Fed Trade Commission takes on green-washing

Quality professionals are increasingly the people who take on the regulatory compliance challenge.  These folks end up responsible for tracking environmental compliance problems and managing solutions.

FTC vs. green-washing
Now, the people who talk and write about quality assurance systems in this regard are typically marketers.  This is not inherently bad.  Two points in defense of folks marketing a solution:
  1. well, at least they have a solution
  2. they usually know their subject to some degree 
But let's speak plainly: marketers marketing has resulted in a lot of greenspeak that is basically nonsense. Called "green-washing" by industry, it's such a problem that the Federal Trade Commission (FTC) has stepped in, issuing "Green Guides" that aspire to curb marketing claims about products' environmental attributes which are not truthful.

Green Guides came to my attention recently as the subject of a GC3 Retailer Webinar called The Federal Trade Commission’s Green Guides: What Retailers Need to Know. In the webinar presentation, FTC's Laura Koss pointed out that the FTC has issued revised "Green Guides."  It was the first I'd heard of them.  Maybe you too?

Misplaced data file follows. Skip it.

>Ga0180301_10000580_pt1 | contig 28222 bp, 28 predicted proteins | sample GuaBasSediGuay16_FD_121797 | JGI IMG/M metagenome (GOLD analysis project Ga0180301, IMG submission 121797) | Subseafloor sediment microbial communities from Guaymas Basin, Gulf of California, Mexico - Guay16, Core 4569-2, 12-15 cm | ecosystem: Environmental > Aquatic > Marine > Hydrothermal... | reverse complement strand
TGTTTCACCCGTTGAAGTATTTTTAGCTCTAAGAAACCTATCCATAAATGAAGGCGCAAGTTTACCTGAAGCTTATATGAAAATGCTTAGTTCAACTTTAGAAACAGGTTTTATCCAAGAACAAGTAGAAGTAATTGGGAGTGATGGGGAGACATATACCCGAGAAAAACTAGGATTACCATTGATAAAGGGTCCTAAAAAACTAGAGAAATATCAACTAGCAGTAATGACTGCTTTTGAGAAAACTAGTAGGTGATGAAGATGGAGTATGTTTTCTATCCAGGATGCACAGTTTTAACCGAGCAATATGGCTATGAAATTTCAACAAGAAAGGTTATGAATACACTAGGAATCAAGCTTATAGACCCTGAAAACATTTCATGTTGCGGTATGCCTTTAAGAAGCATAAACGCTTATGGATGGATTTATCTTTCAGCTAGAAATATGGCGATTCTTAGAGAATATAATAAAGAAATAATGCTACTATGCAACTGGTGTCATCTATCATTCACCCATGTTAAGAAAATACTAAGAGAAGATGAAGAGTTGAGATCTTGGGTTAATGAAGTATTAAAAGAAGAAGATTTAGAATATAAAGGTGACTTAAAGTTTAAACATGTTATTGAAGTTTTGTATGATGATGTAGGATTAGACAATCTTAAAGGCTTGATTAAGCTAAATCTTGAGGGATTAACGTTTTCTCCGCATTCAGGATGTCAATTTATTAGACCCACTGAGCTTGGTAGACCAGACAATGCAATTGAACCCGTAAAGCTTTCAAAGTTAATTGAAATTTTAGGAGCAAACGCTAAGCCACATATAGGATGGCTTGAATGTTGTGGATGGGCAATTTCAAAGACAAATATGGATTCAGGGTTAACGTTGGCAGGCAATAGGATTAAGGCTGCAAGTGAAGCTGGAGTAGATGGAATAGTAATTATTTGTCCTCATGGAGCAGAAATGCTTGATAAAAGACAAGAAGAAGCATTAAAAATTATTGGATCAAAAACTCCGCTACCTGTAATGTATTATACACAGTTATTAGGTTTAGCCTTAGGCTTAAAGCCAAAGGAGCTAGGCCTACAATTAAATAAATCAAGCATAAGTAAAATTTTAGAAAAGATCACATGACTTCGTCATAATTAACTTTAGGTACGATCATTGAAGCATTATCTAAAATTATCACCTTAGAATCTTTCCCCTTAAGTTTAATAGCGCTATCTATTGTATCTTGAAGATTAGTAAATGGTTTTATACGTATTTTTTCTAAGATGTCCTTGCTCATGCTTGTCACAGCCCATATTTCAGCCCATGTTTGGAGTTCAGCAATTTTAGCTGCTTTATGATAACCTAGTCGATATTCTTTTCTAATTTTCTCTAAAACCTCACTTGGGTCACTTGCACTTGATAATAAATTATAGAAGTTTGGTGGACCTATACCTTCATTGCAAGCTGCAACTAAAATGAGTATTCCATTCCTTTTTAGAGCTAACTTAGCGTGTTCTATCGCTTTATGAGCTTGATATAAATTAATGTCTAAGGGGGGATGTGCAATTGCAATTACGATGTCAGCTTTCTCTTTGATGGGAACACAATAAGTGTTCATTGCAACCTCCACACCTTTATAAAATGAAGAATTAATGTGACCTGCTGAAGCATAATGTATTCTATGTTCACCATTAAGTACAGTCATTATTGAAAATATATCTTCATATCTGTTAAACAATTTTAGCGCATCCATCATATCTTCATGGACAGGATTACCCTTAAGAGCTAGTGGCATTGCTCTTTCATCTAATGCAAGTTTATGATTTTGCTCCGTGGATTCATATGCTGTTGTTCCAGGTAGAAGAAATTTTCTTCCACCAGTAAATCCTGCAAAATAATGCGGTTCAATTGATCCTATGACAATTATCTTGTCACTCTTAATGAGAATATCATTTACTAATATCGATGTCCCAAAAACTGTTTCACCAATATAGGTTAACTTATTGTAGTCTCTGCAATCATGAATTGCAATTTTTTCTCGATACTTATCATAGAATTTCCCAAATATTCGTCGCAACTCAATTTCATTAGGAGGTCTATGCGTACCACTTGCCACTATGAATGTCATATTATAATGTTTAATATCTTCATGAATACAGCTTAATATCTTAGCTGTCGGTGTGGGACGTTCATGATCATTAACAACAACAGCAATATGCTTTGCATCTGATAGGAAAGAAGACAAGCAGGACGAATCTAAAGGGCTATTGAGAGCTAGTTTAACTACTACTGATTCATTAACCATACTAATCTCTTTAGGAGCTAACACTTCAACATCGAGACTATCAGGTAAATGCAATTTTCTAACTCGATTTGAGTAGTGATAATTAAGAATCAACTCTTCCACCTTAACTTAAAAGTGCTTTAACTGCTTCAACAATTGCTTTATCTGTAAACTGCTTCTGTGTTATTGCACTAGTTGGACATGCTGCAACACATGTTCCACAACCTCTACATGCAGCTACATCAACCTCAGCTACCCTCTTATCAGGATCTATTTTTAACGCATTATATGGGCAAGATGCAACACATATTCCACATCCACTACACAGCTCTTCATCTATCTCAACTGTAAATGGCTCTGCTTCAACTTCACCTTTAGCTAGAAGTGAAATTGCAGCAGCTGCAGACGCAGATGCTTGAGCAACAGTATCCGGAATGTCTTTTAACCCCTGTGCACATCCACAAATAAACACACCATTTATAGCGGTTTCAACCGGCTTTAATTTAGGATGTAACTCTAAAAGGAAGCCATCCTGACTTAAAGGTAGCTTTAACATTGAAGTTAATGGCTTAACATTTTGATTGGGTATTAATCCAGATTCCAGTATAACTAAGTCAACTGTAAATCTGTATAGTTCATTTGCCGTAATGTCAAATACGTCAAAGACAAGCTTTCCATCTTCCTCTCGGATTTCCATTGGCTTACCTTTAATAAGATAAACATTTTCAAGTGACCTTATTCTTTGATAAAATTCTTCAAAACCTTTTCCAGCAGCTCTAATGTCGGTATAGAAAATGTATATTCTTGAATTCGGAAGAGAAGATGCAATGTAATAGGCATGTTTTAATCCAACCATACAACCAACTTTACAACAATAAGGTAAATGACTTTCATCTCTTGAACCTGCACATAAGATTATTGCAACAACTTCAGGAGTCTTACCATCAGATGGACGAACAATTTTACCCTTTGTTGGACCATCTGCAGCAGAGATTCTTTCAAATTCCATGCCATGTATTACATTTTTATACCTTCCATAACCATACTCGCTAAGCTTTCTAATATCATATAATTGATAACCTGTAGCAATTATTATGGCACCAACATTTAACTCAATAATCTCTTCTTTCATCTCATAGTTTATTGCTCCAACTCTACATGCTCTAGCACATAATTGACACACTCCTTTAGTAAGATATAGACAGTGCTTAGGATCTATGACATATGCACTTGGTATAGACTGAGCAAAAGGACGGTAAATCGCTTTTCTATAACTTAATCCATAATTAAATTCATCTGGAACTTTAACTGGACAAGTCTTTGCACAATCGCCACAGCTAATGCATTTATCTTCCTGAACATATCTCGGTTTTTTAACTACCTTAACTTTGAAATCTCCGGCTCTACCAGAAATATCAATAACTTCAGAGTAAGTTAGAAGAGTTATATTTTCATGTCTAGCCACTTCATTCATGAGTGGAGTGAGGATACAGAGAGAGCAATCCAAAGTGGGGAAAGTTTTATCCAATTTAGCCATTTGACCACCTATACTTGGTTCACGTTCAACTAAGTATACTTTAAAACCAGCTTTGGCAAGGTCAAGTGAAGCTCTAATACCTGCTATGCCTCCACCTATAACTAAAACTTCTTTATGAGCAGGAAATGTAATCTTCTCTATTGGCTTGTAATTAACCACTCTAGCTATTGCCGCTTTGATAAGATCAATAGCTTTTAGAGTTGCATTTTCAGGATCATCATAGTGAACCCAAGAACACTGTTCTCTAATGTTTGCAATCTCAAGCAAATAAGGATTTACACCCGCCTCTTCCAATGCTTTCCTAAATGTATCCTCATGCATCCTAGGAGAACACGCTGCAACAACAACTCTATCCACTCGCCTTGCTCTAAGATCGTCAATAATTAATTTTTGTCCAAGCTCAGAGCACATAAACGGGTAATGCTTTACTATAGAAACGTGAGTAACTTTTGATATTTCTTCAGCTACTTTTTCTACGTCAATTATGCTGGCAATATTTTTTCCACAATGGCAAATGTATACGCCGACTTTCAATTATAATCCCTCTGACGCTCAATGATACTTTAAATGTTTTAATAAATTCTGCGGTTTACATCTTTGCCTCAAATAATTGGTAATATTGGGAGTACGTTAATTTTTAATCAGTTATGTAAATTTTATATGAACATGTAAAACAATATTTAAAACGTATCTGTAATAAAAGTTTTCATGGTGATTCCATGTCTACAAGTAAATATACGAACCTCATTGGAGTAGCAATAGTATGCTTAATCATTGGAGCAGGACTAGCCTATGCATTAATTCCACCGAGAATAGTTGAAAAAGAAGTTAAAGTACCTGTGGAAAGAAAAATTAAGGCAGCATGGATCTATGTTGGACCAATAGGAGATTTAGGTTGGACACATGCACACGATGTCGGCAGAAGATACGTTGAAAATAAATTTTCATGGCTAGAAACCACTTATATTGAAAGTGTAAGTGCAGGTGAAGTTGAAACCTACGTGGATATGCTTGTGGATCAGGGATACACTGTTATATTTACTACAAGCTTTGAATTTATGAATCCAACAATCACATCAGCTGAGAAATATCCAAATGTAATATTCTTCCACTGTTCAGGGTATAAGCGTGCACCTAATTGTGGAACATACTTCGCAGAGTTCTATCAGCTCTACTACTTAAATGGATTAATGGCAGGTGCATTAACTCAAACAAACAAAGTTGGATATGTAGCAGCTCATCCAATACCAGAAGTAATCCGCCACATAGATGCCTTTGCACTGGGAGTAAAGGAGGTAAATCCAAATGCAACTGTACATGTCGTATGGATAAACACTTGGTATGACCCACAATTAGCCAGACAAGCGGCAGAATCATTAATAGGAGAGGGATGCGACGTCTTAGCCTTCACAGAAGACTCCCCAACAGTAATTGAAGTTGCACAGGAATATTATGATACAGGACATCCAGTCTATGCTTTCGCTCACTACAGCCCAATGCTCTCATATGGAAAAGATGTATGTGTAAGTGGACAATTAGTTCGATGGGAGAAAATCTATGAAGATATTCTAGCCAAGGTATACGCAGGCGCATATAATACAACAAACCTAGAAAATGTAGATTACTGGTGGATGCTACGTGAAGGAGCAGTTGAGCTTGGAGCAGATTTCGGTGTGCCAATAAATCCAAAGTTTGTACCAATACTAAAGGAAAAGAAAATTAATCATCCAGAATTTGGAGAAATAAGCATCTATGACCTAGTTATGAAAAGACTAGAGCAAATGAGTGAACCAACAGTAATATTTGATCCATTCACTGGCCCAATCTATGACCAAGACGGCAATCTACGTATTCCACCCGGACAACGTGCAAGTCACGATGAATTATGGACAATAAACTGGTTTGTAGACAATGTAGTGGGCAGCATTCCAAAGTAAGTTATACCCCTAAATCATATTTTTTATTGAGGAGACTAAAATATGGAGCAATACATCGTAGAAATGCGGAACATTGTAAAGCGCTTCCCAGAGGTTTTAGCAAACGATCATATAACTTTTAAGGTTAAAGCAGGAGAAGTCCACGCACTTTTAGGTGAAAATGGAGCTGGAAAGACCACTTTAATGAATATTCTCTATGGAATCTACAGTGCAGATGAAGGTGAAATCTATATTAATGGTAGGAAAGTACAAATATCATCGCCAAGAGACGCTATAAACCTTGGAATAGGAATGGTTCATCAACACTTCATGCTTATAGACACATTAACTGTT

Below are some highlights of interest, a.k.a. the short version of the FTC Green Guides. If you prefer, go straight to the FTC web page, which has more info.

Revisions over previous Green Guides Among other modifications, the new Guides caution marketers not to make broad, unqualified claims that a product is "environmentally friendly" or "eco-friendly." They actually have a reason.

A consumer perception study done by FTC confirms that such claims are likely to suggest that the product has specific and far-reaching environmental benefits. And very few products, if any, have all the attributes consumers perceive from such claims as "environmentally friendly" or "eco-friendly," making these claims nearly impossible to substantiate.

The Guides also:
  1. Advise marketers not to make an unqualified degradable claim for a solid waste product unless they can prove that the entire product or package will completely break down and return to nature within one year after customary disposal
  2. Caution that items destined for landfills, incinerators, or recycling facilities will not degrade within a year, so marketers should not make unqualified degradable claims for these items
  3. Clarify guidance on compostable, ozone, recyclable, recycled content, and source reduction claims
The guides contain updated sections on:
  1. Certifications and seals of approval
  2. Carbon offsets
  3. Free-of claims
  4. Non-toxic claims
  5. Made with renewable energy claims
  6. Made with renewable materials claims